IT’S SEPTEMBER, and I’m now officially one year away from my own wedding.
After getting engaged in March and securing the venue of the Melbourne wedding, both my partner (or should I say fiancée?) and I were taking a break. We haven’t done anything wedding-related since May, but now that I’m back home in Jakarta, probably we should pick up the pace.
Yes, I’m back in Jakarta. With frequent travels to Singapore and Melbourne, of course, but back in Jakarta. At least until Chinese New Year.
So for the past week, I’ve been researching on vendors in Jakarta. We do have another dinner celebration here, and we haven’t really done anything for this one. I start to stalk vendors on Instagram, asking for their price list and packages.
Here’s something that I’ve known for a long, long time: Wedding is expensive.
And since there’s an unhealthy obsessive-compulsive disorder virus that’s infecting all brides-to-be—regardless of their original personality—here’s something else I know about wedding: It’s impossible to get perfect deal.
Being the last-born of three daughters, I’ve helped in the planning of both of my sisters’ weddings. I’ve went to their meetings, took note of vendors’ level of friendliness, and threw in a comment or two on which vendor to choose. Thus, unlike most brides-to-be, I do have a bit of previous experience in planning a wedding.
So in that sense, I guess I’m lucky.
But helping others (my sisters) in their wedding celebrations is different than planning for your own.
SO HERE’S the big question: When should you stop searching for more vendors?
In this age of #FOMO, I fear missing out on the best deals, on having the right photographers to capture my ‘special day’—which doesn’t feel like it at the moment, trust me—who will do a better job at a cheaper price.
I fear missing out on the best venues who offer better food with even better price—who knows there are still unchartered places I have no idea about lurking just one Google search away.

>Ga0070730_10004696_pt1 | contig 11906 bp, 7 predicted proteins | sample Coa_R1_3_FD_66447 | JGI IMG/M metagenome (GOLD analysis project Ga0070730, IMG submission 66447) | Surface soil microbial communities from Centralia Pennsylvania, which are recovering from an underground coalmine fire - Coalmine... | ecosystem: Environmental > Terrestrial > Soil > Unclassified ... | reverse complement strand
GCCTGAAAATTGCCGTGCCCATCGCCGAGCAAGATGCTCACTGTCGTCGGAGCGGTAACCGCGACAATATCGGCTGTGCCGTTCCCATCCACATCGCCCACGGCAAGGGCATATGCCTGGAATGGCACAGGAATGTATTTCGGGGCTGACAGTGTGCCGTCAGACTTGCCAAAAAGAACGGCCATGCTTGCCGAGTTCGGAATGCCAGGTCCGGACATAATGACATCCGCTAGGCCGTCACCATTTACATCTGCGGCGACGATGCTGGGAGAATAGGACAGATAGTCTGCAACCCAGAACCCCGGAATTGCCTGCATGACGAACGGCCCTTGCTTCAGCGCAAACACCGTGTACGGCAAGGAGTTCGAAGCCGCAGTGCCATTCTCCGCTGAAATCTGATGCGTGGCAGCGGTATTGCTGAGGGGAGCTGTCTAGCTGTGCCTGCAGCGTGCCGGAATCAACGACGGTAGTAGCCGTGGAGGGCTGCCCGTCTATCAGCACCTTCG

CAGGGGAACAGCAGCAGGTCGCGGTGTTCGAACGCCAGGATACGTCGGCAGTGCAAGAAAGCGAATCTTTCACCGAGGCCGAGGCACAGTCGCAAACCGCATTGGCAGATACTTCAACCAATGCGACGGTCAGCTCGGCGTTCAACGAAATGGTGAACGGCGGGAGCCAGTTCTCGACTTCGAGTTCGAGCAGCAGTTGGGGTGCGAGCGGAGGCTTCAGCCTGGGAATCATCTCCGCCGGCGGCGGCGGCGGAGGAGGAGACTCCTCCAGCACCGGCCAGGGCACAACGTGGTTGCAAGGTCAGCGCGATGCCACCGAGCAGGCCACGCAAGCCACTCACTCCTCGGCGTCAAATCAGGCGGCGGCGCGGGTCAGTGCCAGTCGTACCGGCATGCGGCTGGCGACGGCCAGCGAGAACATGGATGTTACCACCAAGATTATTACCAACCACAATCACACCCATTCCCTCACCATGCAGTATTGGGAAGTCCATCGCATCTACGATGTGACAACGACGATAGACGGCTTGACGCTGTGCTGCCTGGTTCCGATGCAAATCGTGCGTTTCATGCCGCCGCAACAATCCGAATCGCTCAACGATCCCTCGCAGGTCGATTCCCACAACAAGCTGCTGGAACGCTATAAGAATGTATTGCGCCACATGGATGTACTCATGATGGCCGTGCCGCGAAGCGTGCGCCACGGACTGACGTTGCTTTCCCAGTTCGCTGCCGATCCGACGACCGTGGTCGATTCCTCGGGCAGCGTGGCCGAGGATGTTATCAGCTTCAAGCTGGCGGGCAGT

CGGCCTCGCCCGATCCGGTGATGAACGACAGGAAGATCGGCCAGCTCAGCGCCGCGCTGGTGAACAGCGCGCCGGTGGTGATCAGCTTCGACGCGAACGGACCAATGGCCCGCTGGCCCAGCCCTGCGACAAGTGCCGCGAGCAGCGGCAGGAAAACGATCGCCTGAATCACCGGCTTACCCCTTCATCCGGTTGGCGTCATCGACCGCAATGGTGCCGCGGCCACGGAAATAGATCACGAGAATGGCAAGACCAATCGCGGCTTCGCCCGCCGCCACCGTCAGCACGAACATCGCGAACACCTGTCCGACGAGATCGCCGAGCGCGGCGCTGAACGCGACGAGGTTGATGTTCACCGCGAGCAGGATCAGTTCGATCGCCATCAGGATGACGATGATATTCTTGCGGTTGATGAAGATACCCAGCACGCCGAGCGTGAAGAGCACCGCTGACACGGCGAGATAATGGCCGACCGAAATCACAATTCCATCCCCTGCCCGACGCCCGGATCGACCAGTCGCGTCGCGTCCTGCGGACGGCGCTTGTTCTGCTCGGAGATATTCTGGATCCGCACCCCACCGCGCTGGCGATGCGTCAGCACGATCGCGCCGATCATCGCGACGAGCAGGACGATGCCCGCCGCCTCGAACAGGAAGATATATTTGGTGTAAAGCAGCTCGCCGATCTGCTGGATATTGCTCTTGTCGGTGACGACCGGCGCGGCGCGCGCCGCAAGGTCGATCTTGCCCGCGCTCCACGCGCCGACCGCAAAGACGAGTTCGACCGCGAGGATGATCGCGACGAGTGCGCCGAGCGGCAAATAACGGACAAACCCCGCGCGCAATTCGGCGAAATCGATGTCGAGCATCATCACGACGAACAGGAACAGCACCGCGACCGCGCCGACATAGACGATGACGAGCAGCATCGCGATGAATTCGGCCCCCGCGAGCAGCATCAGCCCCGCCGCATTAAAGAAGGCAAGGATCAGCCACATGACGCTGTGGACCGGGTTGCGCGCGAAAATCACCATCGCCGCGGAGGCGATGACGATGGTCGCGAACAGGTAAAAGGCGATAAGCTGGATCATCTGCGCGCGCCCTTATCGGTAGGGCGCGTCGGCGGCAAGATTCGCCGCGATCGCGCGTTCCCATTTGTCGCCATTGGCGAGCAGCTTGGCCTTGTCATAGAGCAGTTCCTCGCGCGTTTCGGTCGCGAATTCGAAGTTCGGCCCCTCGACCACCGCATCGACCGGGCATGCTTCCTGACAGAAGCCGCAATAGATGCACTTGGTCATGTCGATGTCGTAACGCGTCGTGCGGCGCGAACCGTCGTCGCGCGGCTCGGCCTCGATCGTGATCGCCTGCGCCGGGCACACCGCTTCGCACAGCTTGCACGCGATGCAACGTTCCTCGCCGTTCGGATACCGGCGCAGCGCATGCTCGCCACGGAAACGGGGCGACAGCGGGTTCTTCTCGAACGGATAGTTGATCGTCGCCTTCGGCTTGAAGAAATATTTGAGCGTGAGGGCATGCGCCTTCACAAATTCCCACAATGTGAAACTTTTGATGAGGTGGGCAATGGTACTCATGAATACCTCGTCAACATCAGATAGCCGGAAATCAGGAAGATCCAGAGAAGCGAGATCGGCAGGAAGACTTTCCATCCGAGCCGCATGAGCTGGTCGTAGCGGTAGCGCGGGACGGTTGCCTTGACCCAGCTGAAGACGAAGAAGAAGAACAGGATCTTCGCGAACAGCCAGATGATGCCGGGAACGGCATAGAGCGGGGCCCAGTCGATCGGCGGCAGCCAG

I fear missing out on the right make-up artists who ‘get me’. Should I spend more on a well-known make-up artist, or should I pay less and save money instead? What if I don’t like my own make up on my wedding day?
Plus, I’m having a wedding blog fatigue. All the pictures look pretty and in the age where options are virtually limitless, I’m lost.
The wedding mantra of every blog and website and vendor also does not help: It only happens once in your lifetime, so make it special and magical. Don’t forget to add personal touch. What’s different about you and your partner? Find it, cherish it, and don’t be afraid to showcase it on your wedding.
The more I scroll through those photos, the more I realise that they are all the same. Different colours, but the same. Different dress shapes, but the same. Different themes, but the same.
So here’s the next big question: What is a wedding?
It’s a celebration—a happy occasion that we share with our friends and family. It’s a spiritual moment where a couple shares their vows in front of God, and their friends and families.
A wedding does not need the perfect vendors to be perfect—it already is.
Hence, provided with limitless options, I’ll try to find vendors who tick a certain checklist. First is the budget; second is the philosophy. I’m trying to get vendors who believe in storytelling. …And who will do it at a reasonable price.
And I’ll settle. Yes, I’ll do my research. I’ll compare the pros and cons.
But hopefully I’ll remember that finding the best deals with the best quality is great, but making a real life choice is even better.
Ah, that’s always been the hardest part, isn’t it?
Photo is used with Creative Commons Zero license.